(Sep 22): After one Covid-19 positive case, Harbin, the city of 10 million people in China’s far north, orders a lockdown in compliance with the Chinese government’s “zero tolerance” Covid policy.   The policy seeks to extinguish even small outbreaks of infections with sweeping measures.[3]

(Sep 22): Each day in the United States, more than 90,000 people infected with Covid-19, mostly with the Delta variant, get admitted to the hospitals, forcing the health institutions to postpone treatments and surgeries for people with other serious conditions.  Some patients have died while awaiting a spot in an acute or I.C.U. ward.[4]

September 8 – Africa: Morocco

Parliamentary elections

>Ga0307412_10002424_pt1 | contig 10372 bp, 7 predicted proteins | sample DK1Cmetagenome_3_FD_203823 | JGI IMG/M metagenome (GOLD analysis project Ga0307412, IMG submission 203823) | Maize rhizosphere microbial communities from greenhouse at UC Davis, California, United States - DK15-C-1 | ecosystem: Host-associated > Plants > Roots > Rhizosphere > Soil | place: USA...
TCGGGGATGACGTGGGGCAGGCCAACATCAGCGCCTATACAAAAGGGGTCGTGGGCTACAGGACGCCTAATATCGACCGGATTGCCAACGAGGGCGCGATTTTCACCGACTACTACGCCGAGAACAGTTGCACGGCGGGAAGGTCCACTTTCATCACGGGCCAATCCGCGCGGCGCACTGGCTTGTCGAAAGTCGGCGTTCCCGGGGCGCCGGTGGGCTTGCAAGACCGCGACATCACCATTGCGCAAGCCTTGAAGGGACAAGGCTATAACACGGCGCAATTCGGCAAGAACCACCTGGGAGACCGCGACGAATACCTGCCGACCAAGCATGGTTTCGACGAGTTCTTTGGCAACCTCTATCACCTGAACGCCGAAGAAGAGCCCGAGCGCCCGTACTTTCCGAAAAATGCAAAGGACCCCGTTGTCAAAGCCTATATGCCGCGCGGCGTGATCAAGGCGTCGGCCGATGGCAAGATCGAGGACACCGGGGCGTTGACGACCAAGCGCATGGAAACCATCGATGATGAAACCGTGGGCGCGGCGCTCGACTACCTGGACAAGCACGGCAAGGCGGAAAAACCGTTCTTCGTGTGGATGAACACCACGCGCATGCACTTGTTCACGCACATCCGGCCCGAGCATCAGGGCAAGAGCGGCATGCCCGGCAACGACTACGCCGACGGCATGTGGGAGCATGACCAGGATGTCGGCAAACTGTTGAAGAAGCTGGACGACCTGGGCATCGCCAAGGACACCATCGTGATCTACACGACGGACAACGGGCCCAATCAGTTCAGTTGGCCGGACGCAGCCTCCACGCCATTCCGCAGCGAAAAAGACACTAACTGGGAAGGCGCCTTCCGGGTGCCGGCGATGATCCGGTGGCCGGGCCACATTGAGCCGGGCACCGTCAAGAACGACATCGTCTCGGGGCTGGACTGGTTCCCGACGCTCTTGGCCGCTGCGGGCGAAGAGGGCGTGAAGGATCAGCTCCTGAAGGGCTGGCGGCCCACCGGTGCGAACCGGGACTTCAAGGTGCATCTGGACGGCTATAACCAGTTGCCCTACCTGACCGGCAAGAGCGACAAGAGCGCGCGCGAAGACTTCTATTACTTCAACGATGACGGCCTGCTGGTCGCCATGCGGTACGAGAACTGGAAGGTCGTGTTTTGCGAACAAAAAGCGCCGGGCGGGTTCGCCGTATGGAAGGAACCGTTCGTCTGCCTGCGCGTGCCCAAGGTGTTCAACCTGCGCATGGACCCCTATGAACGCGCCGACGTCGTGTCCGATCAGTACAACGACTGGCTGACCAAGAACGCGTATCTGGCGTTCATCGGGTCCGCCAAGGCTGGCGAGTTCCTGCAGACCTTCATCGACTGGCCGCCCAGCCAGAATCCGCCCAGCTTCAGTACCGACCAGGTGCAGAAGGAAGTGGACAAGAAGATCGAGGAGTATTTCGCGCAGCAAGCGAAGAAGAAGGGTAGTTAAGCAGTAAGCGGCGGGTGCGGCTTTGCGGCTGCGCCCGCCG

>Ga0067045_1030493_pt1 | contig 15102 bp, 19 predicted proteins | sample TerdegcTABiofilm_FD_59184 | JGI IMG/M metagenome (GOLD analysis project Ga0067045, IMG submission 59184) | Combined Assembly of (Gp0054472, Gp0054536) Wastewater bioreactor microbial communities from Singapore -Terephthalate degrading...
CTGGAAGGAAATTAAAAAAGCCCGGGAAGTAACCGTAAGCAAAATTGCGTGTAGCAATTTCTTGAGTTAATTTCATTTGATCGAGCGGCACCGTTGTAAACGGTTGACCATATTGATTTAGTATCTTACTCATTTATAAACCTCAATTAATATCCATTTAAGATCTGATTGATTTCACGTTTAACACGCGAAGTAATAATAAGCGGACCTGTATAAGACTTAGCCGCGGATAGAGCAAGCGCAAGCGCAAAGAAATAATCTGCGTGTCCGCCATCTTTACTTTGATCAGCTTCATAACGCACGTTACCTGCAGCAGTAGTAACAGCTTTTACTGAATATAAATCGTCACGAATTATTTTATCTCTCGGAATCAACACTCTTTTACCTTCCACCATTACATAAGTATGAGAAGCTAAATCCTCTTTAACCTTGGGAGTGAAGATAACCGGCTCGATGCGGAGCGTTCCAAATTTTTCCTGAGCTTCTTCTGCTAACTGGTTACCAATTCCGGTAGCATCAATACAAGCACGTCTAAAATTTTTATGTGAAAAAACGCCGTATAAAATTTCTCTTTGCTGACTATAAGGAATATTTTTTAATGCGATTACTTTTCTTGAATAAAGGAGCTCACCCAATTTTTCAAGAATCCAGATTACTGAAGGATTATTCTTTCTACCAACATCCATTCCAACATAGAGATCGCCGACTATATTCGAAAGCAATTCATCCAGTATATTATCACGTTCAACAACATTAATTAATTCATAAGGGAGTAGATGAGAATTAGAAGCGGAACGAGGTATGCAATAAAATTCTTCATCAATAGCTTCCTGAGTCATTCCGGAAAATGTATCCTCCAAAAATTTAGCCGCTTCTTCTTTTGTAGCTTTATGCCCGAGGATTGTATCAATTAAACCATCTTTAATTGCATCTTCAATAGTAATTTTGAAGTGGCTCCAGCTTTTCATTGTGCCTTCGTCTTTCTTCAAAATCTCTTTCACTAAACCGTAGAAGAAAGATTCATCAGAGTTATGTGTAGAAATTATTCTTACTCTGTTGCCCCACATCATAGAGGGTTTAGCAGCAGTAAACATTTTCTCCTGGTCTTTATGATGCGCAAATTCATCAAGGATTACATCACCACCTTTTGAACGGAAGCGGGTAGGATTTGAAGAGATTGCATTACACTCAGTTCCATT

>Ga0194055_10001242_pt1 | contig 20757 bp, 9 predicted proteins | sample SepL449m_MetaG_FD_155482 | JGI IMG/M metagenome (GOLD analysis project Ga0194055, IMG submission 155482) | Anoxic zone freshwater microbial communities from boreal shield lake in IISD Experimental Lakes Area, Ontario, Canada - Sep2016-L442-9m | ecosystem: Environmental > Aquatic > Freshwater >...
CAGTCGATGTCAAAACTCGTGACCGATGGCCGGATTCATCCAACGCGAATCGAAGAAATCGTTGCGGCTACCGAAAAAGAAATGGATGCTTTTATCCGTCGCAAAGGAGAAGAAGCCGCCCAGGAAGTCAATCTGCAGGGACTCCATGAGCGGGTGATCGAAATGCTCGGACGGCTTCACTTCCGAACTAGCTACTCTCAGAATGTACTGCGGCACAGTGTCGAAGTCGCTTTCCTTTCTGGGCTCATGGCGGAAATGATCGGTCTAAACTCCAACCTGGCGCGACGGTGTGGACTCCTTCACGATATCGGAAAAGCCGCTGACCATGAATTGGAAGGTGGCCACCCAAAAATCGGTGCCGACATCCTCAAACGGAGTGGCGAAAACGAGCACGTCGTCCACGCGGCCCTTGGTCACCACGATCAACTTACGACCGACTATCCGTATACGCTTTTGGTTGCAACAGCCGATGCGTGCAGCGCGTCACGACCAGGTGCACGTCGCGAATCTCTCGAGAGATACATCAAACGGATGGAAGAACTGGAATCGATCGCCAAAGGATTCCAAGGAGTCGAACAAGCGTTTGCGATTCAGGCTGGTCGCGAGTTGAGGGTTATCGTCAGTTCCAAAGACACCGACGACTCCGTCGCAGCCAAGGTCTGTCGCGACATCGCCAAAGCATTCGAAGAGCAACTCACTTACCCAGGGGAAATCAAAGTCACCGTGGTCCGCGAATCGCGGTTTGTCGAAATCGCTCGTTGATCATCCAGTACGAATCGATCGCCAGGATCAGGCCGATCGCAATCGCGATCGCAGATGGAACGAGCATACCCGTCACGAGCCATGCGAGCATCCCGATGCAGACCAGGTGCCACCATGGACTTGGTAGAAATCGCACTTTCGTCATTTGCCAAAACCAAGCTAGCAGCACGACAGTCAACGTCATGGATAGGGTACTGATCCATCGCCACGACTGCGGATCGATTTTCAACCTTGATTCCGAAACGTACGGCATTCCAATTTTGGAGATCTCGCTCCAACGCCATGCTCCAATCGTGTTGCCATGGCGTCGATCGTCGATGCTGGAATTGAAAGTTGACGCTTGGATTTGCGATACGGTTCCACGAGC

Moroccan voters elect 395 members of the House of Representatives.  The largest party in the parliament so far, the Islamist Justice and Development Party (PJD), which won 125 deputies in the 2016 elections, loses 90 percent of its seats, falling to the eighth place with only 13 seats.  The PJD has been in power since the Arab Spring uprisings in 2011.  The winner of the election is pro-business and liberal National Rally of Independents (RNI) party, which now has the most seats, 102, a gain of 65 seats.  It is led by billionaire businessman Aziz Akhannouch who will be the country’s next prime minister.  Two other parties, the progressive and pro-monarchy Authenticity and Modernity Party (PAM) and the conservative and also pro-monarchy Istiqlal Party, take second and third places with 86 and 81 seats respectively.  The voter turnout was just above 50 percent.[5]  Morocco is a semi-constitutional monarchy; King Mohammed VI approves a prime minister and a cabinet, as well as the government’s policies.  Criticism of the monarchy is a criminal offense.[6]